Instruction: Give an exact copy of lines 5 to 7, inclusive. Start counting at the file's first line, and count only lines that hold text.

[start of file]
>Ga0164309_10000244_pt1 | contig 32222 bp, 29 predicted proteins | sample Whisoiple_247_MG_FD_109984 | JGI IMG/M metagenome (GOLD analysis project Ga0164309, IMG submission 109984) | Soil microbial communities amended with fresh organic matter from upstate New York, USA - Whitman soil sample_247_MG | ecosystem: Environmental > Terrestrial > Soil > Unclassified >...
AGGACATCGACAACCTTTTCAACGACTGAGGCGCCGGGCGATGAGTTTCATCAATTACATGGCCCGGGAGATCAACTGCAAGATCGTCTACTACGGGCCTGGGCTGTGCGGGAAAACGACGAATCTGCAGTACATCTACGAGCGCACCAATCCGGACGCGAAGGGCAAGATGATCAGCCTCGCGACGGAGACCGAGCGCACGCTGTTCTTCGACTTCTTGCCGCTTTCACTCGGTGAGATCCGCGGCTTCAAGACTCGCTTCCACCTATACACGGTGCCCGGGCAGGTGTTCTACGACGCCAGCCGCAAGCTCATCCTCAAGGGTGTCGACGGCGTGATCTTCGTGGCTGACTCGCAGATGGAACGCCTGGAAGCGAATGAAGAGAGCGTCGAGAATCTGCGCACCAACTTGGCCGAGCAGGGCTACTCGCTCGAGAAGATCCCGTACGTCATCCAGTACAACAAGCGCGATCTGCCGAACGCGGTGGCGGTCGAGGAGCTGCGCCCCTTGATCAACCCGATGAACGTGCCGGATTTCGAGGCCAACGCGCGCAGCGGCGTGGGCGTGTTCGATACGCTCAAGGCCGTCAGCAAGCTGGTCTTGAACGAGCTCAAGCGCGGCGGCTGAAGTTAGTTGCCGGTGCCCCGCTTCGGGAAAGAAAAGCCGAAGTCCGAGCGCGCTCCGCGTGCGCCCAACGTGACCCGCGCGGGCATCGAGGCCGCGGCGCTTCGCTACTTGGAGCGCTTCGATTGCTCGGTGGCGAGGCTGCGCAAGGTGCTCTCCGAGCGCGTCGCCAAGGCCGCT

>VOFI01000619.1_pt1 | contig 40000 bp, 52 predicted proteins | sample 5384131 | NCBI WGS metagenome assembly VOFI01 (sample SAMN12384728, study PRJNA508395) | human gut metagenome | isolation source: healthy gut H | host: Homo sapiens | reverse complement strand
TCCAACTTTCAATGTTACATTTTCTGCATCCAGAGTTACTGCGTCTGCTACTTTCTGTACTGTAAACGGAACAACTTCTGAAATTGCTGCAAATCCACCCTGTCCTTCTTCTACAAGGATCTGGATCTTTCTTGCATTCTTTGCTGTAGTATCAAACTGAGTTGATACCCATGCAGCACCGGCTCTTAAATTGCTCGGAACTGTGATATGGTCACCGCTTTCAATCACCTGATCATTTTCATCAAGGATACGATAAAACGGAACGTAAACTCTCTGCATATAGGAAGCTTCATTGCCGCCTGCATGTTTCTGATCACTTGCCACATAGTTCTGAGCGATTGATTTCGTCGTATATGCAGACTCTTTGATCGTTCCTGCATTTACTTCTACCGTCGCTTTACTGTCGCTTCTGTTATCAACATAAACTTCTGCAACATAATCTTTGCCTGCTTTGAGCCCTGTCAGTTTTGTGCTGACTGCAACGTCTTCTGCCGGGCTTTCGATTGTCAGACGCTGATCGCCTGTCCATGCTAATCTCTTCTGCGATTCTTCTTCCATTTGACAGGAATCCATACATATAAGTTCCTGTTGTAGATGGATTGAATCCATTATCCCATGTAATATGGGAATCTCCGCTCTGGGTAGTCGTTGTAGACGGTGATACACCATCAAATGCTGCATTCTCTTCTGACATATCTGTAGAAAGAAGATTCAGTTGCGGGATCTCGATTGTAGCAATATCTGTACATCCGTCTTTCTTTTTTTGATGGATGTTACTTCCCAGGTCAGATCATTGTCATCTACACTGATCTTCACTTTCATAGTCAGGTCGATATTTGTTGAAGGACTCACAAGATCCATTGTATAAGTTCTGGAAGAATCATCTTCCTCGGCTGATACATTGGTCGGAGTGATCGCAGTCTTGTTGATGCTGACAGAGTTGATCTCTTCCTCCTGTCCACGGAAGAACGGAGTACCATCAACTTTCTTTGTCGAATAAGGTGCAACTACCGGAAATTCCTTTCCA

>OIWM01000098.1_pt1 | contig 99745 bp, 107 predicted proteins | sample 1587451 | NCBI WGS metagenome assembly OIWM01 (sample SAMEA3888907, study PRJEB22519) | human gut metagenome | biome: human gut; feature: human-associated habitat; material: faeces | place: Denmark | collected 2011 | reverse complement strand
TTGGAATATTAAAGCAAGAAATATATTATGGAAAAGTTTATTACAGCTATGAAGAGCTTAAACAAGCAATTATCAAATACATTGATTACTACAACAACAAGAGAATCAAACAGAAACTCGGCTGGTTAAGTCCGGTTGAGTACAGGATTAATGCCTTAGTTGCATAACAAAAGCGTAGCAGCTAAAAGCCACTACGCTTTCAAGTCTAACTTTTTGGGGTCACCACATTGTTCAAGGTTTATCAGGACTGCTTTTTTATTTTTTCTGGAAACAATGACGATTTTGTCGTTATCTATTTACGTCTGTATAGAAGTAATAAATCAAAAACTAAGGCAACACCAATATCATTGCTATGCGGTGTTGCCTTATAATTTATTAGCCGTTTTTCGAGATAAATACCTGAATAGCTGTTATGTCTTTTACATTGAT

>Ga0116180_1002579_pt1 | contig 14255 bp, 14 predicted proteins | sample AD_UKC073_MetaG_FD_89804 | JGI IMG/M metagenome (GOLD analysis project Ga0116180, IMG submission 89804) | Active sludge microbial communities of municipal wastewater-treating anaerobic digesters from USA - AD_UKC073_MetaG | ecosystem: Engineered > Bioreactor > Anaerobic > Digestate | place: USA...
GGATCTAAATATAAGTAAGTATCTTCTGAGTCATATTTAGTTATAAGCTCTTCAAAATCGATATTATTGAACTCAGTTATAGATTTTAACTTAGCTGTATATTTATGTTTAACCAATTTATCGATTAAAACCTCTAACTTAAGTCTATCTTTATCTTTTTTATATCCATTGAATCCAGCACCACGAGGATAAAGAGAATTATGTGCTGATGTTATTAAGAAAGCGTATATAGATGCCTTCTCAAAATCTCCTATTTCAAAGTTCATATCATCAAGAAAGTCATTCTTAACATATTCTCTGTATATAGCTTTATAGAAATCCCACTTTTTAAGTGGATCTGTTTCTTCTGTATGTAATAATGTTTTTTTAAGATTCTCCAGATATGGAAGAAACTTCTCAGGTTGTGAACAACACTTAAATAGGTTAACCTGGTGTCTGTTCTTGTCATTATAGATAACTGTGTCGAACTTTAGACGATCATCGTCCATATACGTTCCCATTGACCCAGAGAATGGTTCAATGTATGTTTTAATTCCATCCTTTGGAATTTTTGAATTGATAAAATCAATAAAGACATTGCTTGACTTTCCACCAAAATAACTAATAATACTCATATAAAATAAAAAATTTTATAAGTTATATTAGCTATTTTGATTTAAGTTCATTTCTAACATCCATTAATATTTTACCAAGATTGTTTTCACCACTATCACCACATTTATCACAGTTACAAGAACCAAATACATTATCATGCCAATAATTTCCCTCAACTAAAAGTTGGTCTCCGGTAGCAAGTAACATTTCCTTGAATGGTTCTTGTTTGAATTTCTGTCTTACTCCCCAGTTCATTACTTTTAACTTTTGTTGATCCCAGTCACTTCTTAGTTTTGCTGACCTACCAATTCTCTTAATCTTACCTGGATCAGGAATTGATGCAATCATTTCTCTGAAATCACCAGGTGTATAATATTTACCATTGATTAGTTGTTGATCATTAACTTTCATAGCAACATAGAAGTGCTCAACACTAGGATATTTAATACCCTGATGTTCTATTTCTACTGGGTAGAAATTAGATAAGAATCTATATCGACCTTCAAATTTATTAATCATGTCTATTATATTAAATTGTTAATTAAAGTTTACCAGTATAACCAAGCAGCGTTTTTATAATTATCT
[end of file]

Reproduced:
>OIWM01000098.1_pt1 | contig 99745 bp, 107 predicted proteins | sample 1587451 | NCBI WGS metagenome assembly OIWM01 (sample SAMEA3888907, study PRJEB22519) | human gut metagenome | biome: human gut; feature: human-associated habitat; material: faeces | place: Denmark | collected 2011 | reverse complement strand
TTGGAATATTAAAGCAAGAAATATATTATGGAAAAGTTTATTACAGCTATGAAGAGCTTAAACAAGCAATTATCAAATACATTGATTACTACAACAACAAGAGAATCAAACAGAAACTCGGCTGGTTAAGTCCGGTTGAGTACAGGATTAATGCCTTAGTTGCATAACAAAAGCGTAGCAGCTAAAAGCCACTACGCTTTCAAGTCTAACTTTTTGGGGTCACCACATTGTTCAAGGTTTATCAGGACTGCTTTTTTATTTTTTCTGGAAACAATGACGATTTTGTCGTTATCTATTTACGTCTGTATAGAAGTAATAAATCAAAAACTAAGGCAACACCAATATCATTGCTATGCGGTGTTGCCTTATAATTTATTAGCCGTTTTTCGAGATAAATACCTGAATAGCTGTTATGTCTTTTACATTGAT

>Ga0116180_1002579_pt1 | contig 14255 bp, 14 predicted proteins | sample AD_UKC073_MetaG_FD_89804 | JGI IMG/M metagenome (GOLD analysis project Ga0116180, IMG submission 89804) | Active sludge microbial communities of municipal wastewater-treating anaerobic digesters from USA - AD_UKC073_MetaG | ecosystem: Engineered > Bioreactor > Anaerobic > Digestate | place: USA...